}

It will give the output as 31.

6. If You Want To Share Several Functions Or Variables In Several Files Maintaining The Consistency How Would You Share It?

To maintain the consistency between several files firstly place each definition in the ‘.c’ file then using external declarations put it in the ‘.h’ file after it is included .h file we can use it in several files using #include as it will be in one of the header files, thus to maintain the consistency we can make our header file and include it where ever needed.

7.What is the error in the code below and how should it be corrected?

my_struct_t *bar; 

/* ... do stuff, including setting bar to point to a defined my_struct_t object ... */
memset(bar, 0, sizeof(bar));

sizeof(*bar) should be the last argument of memset instead of sizeof(bar). sizeof(bar) calculates the size of the bar (i.e., the pointer itself) rather than the size of the structure pointed to by the bar.

The code can therefore be corrected by using sizeof(*bar) as the last argument in the call to memset.

It might be thought that the *bar will cause a dereferencing error if the bar has not been assigned. Therefore an even safer solution would be to use sizeof(my_struct_t). However, an even sharper candidate must know that in this case using *bar is safe within the call to size, even if the bar has not been initialized yet since sizeof is a compile-time construct.

8. A C++ class has a constructor and overloaded new and delete operator function. If we create a class object dynamically using new then out of constructor and overloaded new operator function, which one get called first?

If we have an overloaded new operator in the class then on creation of object dynamically, the overloaded new operator will be called first and then the class constructor will be called.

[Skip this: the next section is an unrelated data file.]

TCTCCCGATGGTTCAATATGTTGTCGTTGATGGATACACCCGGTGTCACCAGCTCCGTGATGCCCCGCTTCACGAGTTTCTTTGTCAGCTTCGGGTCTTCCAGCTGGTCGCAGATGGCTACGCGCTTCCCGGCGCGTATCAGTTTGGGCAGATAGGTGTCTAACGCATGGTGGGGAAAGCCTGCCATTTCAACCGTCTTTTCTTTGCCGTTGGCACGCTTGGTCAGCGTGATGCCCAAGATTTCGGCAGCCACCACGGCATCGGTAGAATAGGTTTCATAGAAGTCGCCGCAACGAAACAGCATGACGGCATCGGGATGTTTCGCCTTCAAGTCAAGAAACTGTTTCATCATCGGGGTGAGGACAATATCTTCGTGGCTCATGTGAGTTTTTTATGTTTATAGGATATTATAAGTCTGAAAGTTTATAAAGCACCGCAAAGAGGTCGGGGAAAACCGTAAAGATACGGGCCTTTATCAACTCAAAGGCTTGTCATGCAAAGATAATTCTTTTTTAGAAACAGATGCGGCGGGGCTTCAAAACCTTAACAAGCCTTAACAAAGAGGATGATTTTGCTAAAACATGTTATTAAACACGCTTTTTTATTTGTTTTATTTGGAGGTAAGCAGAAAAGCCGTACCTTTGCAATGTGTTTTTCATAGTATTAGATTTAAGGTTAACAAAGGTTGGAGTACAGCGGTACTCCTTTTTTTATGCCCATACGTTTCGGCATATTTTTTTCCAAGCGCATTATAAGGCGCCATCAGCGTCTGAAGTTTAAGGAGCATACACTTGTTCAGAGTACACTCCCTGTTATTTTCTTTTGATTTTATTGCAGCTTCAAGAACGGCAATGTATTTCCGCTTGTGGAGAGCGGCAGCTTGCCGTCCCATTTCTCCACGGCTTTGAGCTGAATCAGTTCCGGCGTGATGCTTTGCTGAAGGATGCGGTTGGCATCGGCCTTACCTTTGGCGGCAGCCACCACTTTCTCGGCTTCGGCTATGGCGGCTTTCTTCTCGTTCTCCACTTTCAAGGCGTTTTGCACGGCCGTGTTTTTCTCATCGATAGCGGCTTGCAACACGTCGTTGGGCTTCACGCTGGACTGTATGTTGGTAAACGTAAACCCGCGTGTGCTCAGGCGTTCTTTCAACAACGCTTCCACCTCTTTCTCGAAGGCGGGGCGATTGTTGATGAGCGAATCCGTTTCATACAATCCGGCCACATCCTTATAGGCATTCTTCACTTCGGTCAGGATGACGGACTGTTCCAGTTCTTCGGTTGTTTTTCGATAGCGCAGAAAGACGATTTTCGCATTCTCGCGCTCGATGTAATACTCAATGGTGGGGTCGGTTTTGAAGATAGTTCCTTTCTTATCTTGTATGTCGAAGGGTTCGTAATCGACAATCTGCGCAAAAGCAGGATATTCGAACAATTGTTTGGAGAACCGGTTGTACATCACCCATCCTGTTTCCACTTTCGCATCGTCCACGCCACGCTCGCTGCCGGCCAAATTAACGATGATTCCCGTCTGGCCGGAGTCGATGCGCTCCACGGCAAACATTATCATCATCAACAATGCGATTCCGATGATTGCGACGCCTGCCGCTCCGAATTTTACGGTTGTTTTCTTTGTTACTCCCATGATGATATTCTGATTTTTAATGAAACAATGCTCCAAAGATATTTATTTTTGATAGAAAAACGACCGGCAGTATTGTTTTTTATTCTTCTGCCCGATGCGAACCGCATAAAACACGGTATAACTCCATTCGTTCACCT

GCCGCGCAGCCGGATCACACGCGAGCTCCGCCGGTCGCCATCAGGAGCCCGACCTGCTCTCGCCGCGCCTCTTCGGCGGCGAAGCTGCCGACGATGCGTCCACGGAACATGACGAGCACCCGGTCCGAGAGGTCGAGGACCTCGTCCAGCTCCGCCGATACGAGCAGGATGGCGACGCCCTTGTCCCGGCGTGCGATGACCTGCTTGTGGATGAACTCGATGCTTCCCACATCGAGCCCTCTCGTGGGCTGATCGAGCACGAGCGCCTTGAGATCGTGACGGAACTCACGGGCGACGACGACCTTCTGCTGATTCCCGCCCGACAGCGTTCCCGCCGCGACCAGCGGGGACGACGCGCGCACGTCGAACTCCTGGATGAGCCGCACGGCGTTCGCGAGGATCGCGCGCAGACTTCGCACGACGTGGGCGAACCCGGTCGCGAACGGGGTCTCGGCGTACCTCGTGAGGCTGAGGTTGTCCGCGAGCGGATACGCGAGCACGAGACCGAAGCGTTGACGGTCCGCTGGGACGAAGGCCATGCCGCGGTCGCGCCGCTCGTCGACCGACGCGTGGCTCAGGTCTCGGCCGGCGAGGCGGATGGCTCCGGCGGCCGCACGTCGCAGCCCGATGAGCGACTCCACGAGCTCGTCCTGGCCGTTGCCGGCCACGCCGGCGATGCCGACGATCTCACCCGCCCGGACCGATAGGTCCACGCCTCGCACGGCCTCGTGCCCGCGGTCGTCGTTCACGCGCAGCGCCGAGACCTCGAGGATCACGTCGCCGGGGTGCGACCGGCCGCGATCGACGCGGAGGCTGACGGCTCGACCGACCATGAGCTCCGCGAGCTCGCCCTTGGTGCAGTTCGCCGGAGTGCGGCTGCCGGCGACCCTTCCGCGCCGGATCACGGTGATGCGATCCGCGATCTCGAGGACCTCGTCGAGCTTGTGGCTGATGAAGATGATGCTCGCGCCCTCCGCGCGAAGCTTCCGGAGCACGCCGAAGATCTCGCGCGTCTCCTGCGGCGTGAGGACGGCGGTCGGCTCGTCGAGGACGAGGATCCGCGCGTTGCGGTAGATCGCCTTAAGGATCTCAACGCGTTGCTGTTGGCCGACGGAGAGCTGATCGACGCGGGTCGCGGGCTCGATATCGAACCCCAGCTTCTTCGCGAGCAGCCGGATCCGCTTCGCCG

And the reverse is the case for overloaded delete and destructor i.e. destructor will be called first then overloaded delete operator in C++ program

Below is the C++ program illustrating the overloading of new and delete operators. In this program, we have a class Book and this class has constructor Book(), overloaded new and delete operator, and a destructor ~Book().

On creation of the object of Book class in main () function, first overloaded new function will be called then the class constructor.

#include
using namespace std;

class Book{
public:
	Book(){
		cout<<"constructor"<<endl;
	}
	//Overloaded new operator
	void* operator new(size_t size){
		cout<<"Overloaded new operator"<<endl;
		return malloc(size); 
	} 
	//overloaded delete operator
	void operator delete(void* ptr){
		cout<<"overloaded delete operator"<<endl;
		free(ptr); 
	} 
	~Book(){
		cout<<"Destructor"<<endl;
	} 
};

int main(){

	//This will call overloaded new function from 
	//class Book, not from OS.
	Book *ob = new Book(); 
	delete ob;

	return 0;
}

OUTPUT:

  1. Overloaded new operator
  2. constructor
  3. Destructor
  4. overloaded delete operator

NOTE:
If we overload the new and delete operator in a class, then on creation of object using new, memory will not be directly requested from the operating system, but class new and delete overloaded function will be called in which we write custom memory allocation or request memory to the operating system.

9. What are virtual functions – Write an example?

Virtual functions are used with inheritance, they are called according to the type of the object pointed or referred to, not according to the type of pointer or reference. A virtual function is a member function that is declared within a base class and is re-defined(Overriden) by a derived class. When you refer to a derived class object using a pointer or a reference to the base class, you can call a virtual function for that object and execute the derived class’s version of the function.  In other words, virtual functions are resolved late, at runtime. The virtual keyword is used to make a function virtual.

Following things are necessary to write a C++ program with runtime polymorphism (use of virtual functions)
1) A base class and a derived class.
2) A function with the same name in the base class and derived class.
3) A pointer or reference of base class type pointing or referring to an object of the derived class.

For example, in the following program bp is a pointer of type Base, but a call to bp->show() calls show() function of Derived class because bp points to an object of Derived class.

#include